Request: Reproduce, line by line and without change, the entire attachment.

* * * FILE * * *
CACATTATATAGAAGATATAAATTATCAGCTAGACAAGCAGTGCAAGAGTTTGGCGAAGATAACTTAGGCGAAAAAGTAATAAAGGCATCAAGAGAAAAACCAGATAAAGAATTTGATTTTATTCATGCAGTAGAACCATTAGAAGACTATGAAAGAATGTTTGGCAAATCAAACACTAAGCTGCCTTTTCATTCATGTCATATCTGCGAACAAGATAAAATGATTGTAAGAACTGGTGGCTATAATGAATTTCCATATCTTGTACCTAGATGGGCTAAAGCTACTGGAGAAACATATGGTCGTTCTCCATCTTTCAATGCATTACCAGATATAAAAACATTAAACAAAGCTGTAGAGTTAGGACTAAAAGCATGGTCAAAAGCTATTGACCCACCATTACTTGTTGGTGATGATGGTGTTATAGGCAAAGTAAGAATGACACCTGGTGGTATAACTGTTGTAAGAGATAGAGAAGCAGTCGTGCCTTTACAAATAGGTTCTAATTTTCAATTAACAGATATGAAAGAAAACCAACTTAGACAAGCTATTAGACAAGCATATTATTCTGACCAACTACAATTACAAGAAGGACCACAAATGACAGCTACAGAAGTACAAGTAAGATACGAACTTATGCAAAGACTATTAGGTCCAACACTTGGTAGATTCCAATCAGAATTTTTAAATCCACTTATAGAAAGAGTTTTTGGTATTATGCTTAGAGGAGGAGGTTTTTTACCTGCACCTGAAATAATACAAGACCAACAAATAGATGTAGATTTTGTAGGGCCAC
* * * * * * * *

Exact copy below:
CACATTATATAGAAGATATAAATTATCAGCTAGACAAGCAGTGCAAGAGTTTGGCGAAGATAACTTAGGCGAAAAAGTAATAAAGGCATCAAGAGAAAAACCAGATAAAGAATTTGATTTTATTCATGCAGTAGAACCATTAGAAGACTATGAAAGAATGTTTGGCAAATCAAACACTAAGCTGCCTTTTCATTCATGTCATATCTGCGAACAAGATAAAATGATTGTAAGAACTGGTGGCTATAATGAATTTCCATATCTTGTACCTAGATGGGCTAAAGCTACTGGAGAAACATATGGTCGTTCTCCATCTTTCAATGCATTACCAGATATAAAAACATTAAACAAAGCTGTAGAGTTAGGACTAAAAGCATGGTCAAAAGCTATTGACCCACCATTACTTGTTGGTGATGATGGTGTTATAGGCAAAGTAAGAATGACACCTGGTGGTATAACTGTTGTAAGAGATAGAGAAGCAGTCGTGCCTTTACAAATAGGTTCTAATTTTCAATTAACAGATATGAAAGAAAACCAACTTAGACAAGCTATTAGACAAGCATATTATTCTGACCAACTACAATTACAAGAAGGACCACAAATGACAGCTACAGAAGTACAAGTAAGATACGAACTTATGCAAAGACTATTAGGTCCAACACTTGGTAGATTCCAATCAGAATTTTTAAATCCACTTATAGAAAGAGTTTTTGGTATTATGCTTAGAGGAGGAGGTTTTTTACCTGCACCTGAAATAATACAAGACCAACAAATAGATGTAGATTTTGTAGGGCCAC